Samsung is taking on the Apple iPad Pro with the Galaxy Tab S3. It is apparent to me that the S3 tries to match the features and the pricing of the 9.7-inch iPad Pro.
Take its screen, which has the same size and screen resolution as the 9.7-inch iPad Pro. Samsung arguably wins here – the S3’s Super Amoled screen offers vivid colours with deeper blacks, compared with the iPad’s LCD display.
The S3’s display also supports High Dynamic Range (HDR), which means it can play richer and more realistic-looking HDR videos. Such content is mostly available from streaming services like Netflix and Amazon. But while Netflix and Amazon have announced plans to roll out HDR support for mobile devices, they have yet to do so.
The S3 and the iPad Pro weigh about the same. The S3 has an aluminium frame with a glass back that is nice to hold. It is a fingerprint magnet, though the smudges are not as apparent on the silver model as they are on the black version. Another consideration – the glass back is more fragile than the iPad’s unibody metal chassis.
Like the iPad Pro, the S3 is intended to be more than just a device to consume media. Hence, it comes with the S Pen, a pressure-sensitive stylus that works well in tandem with Samsung’s Air Command software. This utility shows up as a circular button on the screen, and lets users create a note, capture a screenshot, and even translate text via Google Translate by highlighting what you want to translate with the stylus.
I found the stylus to be an excellent tablet companion. The Translate feature is especially handy and the stylus performed well while writing, with little latency.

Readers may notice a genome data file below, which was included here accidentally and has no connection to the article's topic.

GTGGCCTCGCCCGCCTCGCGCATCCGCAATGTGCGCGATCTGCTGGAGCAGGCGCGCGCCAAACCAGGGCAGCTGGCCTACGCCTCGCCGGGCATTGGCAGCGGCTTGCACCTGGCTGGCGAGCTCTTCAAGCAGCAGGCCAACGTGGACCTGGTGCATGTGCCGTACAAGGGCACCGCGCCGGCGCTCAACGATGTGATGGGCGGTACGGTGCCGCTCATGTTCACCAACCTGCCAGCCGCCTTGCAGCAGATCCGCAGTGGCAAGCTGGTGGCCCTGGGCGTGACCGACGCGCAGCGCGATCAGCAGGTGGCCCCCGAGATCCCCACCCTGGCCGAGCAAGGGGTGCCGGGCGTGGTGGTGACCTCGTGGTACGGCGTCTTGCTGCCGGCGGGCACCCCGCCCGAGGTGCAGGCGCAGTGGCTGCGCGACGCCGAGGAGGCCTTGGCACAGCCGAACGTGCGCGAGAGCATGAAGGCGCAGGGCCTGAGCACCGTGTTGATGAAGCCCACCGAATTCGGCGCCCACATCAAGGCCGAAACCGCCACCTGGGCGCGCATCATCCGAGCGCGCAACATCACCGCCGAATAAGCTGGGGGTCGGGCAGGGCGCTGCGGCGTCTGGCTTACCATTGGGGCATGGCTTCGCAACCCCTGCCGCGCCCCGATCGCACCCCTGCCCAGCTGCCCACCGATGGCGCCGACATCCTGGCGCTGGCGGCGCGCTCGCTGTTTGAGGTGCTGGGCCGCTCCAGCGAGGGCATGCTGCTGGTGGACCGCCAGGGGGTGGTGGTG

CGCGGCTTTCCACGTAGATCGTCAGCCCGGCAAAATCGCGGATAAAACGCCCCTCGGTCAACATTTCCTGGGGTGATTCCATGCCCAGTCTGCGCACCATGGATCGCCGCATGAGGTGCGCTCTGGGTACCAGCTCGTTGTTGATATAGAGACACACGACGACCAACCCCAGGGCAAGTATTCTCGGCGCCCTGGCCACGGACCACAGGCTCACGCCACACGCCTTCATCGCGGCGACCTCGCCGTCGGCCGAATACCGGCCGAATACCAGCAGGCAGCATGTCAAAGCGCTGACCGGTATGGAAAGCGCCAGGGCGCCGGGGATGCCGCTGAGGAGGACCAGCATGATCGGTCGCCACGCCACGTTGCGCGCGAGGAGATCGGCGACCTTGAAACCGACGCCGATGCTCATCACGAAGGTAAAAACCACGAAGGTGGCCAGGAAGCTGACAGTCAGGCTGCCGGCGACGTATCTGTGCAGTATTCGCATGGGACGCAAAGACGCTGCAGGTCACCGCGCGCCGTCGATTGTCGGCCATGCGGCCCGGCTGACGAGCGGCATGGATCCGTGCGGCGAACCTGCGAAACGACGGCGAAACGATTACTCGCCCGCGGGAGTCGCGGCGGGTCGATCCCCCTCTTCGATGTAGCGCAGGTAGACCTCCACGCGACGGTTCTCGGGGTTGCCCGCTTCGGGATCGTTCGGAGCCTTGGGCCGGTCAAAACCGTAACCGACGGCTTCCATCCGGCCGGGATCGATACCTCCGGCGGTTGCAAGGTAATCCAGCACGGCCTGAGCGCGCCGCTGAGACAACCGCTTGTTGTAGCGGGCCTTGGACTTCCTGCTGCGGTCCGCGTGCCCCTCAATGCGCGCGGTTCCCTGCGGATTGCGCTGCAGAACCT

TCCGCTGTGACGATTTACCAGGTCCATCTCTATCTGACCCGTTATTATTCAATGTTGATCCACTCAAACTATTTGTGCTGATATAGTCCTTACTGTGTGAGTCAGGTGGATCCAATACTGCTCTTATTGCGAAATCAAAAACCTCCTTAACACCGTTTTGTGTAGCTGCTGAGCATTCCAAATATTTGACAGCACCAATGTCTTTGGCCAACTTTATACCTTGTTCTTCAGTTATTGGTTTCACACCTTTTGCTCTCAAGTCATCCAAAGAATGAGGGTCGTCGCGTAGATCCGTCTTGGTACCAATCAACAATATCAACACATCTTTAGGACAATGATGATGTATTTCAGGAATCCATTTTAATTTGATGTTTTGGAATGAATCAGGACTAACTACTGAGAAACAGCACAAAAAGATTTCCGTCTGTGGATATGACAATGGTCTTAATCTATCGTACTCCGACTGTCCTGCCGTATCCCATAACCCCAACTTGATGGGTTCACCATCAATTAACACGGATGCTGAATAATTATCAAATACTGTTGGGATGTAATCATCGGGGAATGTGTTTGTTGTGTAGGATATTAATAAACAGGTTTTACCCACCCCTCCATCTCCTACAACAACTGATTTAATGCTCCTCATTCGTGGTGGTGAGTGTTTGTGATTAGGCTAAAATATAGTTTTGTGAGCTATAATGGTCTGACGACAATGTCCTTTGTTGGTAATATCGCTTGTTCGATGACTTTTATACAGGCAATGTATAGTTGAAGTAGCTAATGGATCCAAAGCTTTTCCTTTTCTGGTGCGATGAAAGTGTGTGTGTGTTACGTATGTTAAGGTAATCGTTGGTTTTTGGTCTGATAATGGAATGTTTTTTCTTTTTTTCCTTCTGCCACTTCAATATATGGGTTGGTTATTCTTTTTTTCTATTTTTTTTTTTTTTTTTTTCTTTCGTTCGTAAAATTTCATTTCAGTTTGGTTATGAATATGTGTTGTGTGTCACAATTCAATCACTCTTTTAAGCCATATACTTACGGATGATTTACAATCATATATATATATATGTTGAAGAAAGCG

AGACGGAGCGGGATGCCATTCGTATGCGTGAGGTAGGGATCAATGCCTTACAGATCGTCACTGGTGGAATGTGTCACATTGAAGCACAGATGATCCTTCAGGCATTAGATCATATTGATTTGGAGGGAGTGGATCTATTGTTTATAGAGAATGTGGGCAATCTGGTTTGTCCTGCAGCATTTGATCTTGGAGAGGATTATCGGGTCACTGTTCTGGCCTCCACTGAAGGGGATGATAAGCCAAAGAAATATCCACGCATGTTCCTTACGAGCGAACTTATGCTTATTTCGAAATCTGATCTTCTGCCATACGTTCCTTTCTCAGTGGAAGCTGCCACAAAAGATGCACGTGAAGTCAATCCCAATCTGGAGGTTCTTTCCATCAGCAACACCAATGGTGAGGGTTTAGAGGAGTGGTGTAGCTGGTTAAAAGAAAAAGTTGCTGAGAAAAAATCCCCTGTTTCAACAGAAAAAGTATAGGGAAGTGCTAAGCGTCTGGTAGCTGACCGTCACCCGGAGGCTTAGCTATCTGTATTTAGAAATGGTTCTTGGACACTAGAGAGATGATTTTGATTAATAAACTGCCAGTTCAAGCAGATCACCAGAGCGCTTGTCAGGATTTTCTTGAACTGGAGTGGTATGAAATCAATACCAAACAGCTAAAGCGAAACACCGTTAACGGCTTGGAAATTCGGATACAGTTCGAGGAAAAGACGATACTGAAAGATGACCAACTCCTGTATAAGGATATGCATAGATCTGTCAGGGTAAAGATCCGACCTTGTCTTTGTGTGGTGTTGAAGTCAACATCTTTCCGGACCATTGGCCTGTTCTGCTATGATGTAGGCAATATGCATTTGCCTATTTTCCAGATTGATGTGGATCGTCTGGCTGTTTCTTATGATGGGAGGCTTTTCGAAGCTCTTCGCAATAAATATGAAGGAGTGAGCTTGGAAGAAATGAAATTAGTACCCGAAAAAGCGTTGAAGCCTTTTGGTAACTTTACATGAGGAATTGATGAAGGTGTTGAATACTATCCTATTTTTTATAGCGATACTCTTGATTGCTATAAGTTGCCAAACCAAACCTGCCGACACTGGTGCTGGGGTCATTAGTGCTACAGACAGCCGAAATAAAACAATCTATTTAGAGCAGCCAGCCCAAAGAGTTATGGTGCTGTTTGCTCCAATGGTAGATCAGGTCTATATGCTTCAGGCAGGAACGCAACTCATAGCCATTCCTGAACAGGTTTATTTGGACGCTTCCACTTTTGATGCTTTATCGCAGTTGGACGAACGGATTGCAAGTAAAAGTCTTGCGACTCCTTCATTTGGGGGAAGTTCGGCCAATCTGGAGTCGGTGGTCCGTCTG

The S3 comes with a keyboard cover ($198) that turns the device into a laptop. Judging from its size, the keyboard looks cramped. It lacks a touchpad, too.
Samsung has supported multi- window mode – that is, run two apps on a single screen – for a few years now. This useful multi-tasking feature is now built into the Android Nougat mobile operating system on the S3. It is especially useful on a larger tablet, compared with a mobile phone. However, this feature is currently not supported on apps like Netflix, Mario Run and Bamboo Paper, to name a few.
The S3 lasted 11hr 38min in our video-loop battery life test, eclipsing the iPad Pro’s 8hr.
The Galaxy Tab S3 costs $898 for the Wi-Fi version and $1,098 for the LTE model. These prices are actually $10 more than the equivalent iPad Pro. However, Samsung bundles its S Pen stylus with the S3, whereas you would need to pay an additional $148 for the Apple Pencil. If you lose the S Pen, which is entirely possible seeing as you cannot store it within the tablet, it costs $118 for a replacement.
You can add a microSD card (up to 256GB) to the S3 if you need more internal storage. This option is not available for Apple devices, and upgrading to the 256GB iPad Pro model costs an extra $300.
But I would hesitate to call the S3 good value for money. Apple still has more tablet-optimised apps, though Nougat’s multi-window feature may help to narrow the gap.
I am also not convinced that tablets can double as productivity devices, even if manufacturers try to turn them into these devices by adding keyboard and stylus accessories. They just don’t work as well as a proper convertible hybrid.